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Turbulence and Shear Flow Phenomena -1 First International Symposium

1-56700-135-1 (Print)


Doru Caraeni
Dept. of Heat and Power Engineering, Fluid Mechanics, Lund Institute of Technology, SE-221 00 Lund, Sweden

Stephen Conway
Dept. of Heat and Power Engineering, Fluid Mechanics, Lund Institute of Technology, SE-221 00 Lund, Sweden

Laszlo Fuchs
Department of Mechanics, KTH, CICERO, SE-10044 Stockholm; Division of Fluid Mechanics Lund University Lund, 22363, Sweden


The advances made in computer technology over recent years have lead to a great increase in the engineering problems which can be simulated using CFD. The computation of flows over complex geometries at relatively high Reynolds number is becoming more common using Large Eddy Simulations (LES), as recent reviews on the subject have shown (Piomelli, 98). Direct Numerical Simulations (DNS) of such flows is still beyond the capacity of today's largest supercomputers, requiring many millions of computational cells and excessive computational times. In addition, traditional Reynolds Averaged Navier-Stokes (RANS) methods fail for various reasons for many of the industrial applications of interest. In an increasing number of cases LES is seen as the only real alternative.
The anisotropic dynamic SGS models (Abba) have the potential of yielding better performances, for wall bounded flows. In this study, the Dynamic Divergence Model (DDM) has been used. It is a novel anisotropic dynamic SGS model (Held, 1998) (Conway, 1998), with independently determined coefficients in each direction. It has been designed to allow anisotropy, for wall bounded flows. Some results for the classical turbulent channel flow, while using DDM, are presented. The results obtained compare well with the experimental and DNS data.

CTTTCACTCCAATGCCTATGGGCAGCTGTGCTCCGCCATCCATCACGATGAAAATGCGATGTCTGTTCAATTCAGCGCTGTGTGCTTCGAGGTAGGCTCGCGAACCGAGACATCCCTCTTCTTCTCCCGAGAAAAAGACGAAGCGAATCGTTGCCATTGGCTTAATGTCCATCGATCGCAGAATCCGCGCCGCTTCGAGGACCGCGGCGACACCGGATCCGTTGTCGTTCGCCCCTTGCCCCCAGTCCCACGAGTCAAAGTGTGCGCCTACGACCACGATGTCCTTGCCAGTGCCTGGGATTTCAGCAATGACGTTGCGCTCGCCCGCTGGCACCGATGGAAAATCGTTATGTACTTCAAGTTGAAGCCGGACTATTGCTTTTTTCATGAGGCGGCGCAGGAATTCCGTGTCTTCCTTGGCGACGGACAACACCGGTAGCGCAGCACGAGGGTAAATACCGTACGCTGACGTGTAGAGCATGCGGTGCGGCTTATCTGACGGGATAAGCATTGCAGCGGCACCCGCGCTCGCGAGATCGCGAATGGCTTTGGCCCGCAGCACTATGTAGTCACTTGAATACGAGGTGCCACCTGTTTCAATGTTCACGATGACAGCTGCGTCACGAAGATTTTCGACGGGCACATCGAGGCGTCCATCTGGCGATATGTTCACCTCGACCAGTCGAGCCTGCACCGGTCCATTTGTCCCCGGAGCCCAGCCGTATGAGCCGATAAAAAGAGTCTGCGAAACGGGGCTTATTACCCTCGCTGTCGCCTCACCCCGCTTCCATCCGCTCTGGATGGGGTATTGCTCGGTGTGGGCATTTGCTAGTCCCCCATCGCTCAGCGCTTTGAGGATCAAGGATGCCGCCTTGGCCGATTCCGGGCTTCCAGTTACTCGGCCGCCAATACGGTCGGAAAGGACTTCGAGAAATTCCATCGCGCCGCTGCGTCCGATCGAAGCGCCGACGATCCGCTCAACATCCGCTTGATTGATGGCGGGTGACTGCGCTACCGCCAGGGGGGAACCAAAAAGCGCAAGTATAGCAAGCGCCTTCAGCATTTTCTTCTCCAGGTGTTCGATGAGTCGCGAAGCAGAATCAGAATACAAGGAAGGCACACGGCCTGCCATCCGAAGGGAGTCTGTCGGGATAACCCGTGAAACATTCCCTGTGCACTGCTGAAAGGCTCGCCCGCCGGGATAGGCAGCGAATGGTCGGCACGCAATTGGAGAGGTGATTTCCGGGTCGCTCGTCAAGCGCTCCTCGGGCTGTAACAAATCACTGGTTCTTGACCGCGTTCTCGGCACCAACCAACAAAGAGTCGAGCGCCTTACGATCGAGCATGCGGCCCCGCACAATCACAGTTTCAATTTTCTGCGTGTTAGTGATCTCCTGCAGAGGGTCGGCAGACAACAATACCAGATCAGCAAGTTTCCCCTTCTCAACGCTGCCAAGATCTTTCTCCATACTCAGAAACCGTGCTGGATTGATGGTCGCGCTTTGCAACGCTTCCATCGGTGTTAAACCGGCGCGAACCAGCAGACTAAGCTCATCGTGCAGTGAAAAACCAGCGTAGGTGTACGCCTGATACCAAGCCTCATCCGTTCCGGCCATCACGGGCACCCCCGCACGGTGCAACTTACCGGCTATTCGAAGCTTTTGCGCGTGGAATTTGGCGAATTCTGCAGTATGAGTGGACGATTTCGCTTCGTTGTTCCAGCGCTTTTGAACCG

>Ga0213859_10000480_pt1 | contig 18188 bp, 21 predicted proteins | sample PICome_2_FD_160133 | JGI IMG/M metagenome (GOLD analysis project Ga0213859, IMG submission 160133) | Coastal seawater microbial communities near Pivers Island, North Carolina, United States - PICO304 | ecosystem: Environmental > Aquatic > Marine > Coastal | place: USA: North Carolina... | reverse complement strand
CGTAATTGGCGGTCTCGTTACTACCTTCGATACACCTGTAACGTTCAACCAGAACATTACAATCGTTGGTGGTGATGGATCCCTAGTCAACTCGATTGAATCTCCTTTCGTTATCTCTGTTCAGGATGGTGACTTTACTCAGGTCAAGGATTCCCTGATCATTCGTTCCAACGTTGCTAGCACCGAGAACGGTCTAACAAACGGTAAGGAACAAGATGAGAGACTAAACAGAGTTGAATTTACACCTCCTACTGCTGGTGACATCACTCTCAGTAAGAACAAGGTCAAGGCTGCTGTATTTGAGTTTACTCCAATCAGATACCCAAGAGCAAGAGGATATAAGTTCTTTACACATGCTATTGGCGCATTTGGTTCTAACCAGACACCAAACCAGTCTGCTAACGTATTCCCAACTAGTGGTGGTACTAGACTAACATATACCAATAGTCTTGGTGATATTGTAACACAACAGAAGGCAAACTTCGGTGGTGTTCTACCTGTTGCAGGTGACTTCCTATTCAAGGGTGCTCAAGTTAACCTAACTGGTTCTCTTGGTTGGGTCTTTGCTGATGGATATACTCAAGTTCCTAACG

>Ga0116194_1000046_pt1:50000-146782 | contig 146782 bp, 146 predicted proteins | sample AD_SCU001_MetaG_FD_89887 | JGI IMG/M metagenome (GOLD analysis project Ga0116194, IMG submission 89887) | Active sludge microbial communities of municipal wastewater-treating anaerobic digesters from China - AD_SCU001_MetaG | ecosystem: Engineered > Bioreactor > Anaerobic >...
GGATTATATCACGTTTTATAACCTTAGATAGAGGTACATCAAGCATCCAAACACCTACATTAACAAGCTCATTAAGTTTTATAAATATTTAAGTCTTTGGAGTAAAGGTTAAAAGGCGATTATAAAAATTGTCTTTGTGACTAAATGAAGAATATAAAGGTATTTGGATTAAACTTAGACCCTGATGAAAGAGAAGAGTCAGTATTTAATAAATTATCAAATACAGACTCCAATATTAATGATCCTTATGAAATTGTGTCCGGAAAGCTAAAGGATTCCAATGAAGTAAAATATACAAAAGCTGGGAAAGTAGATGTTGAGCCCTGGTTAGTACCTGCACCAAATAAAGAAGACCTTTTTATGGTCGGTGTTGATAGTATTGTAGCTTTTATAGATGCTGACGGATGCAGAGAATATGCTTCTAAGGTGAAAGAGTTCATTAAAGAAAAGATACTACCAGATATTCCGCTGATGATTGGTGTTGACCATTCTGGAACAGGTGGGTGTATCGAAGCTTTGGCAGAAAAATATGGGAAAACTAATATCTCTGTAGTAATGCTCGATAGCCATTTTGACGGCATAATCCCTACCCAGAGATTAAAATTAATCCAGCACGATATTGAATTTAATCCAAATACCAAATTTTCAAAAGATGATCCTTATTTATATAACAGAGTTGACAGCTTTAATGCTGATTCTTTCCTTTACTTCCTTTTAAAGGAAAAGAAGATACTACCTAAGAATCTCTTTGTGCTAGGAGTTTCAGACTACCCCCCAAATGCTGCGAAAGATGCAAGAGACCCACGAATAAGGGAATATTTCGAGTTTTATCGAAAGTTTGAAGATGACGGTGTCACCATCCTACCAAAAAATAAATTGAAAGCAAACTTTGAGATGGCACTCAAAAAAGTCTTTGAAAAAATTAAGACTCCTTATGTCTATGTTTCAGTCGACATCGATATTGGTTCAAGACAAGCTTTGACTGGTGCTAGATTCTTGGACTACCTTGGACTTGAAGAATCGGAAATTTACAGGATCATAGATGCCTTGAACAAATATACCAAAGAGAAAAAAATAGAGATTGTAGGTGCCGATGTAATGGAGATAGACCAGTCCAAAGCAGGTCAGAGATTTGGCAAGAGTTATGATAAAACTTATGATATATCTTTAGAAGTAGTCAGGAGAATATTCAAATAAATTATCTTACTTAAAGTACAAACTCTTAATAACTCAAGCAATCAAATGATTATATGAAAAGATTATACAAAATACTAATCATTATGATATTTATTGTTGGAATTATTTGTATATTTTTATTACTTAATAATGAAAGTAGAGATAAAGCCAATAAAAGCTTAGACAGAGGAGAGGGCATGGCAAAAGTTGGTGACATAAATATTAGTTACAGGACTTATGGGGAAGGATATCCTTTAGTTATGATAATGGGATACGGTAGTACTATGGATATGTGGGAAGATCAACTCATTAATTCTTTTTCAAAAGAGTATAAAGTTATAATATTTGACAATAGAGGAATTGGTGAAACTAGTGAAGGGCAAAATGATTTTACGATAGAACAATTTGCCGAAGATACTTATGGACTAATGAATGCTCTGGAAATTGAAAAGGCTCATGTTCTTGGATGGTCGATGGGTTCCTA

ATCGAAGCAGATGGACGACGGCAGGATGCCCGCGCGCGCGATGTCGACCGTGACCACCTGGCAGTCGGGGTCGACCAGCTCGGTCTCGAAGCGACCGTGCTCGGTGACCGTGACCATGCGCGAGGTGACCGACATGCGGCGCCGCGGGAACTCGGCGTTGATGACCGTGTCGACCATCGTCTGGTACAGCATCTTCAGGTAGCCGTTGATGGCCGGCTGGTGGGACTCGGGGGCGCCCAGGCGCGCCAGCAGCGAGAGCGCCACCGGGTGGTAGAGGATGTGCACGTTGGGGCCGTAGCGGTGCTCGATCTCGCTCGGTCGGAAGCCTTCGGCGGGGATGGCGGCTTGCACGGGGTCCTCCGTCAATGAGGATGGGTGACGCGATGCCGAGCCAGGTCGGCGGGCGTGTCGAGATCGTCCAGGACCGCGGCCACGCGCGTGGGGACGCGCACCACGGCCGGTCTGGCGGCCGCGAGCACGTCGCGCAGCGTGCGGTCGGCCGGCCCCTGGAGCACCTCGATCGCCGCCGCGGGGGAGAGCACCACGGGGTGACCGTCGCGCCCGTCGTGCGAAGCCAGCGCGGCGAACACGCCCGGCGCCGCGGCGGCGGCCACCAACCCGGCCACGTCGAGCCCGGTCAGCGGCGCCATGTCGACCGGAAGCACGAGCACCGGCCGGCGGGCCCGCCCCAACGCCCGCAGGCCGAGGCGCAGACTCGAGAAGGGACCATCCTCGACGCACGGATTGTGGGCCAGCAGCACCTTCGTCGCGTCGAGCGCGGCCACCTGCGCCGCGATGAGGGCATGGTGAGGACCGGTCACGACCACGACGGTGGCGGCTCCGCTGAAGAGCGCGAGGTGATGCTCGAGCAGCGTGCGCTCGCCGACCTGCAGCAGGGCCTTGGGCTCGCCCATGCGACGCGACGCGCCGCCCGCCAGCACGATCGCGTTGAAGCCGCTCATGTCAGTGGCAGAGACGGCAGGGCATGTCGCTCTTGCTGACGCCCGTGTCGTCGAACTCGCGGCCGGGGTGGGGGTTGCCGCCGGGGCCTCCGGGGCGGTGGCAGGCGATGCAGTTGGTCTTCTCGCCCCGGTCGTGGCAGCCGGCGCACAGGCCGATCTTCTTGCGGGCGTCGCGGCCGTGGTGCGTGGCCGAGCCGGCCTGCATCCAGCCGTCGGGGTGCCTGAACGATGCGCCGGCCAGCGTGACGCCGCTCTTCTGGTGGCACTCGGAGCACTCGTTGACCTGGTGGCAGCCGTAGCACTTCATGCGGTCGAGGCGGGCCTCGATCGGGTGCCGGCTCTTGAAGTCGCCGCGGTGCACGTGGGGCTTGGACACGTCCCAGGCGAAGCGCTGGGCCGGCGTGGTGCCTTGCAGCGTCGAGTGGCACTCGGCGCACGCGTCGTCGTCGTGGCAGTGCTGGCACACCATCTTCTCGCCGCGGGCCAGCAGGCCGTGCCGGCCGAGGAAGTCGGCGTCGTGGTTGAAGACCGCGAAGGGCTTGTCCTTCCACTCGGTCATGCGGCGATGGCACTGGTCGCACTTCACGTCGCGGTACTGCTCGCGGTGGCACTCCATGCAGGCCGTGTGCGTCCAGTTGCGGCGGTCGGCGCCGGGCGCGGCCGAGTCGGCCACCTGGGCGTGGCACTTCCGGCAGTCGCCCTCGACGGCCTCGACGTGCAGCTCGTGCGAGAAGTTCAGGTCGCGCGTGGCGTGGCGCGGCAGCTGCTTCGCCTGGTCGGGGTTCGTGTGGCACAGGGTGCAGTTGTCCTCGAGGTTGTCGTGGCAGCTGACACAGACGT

LES has been used to solve the flow through a bladed diffuser positioned at the inlet to a gas turbine combustion chamber. Flows through such geometries at high Reynolds number are inherently time dependent, involve transition to and development of turbulence, fully three dimensional boundary layers, separation, etc. A simplified geometry has been studied previously (Conway, 1998). This work covers the next stage in the study. A new flow solver has been used in the present calculations. ParNAS3D is a parallel Navier-Stokes solver, that has been developed at LTH for simulations of engineering turbulent compressible flows, using LES.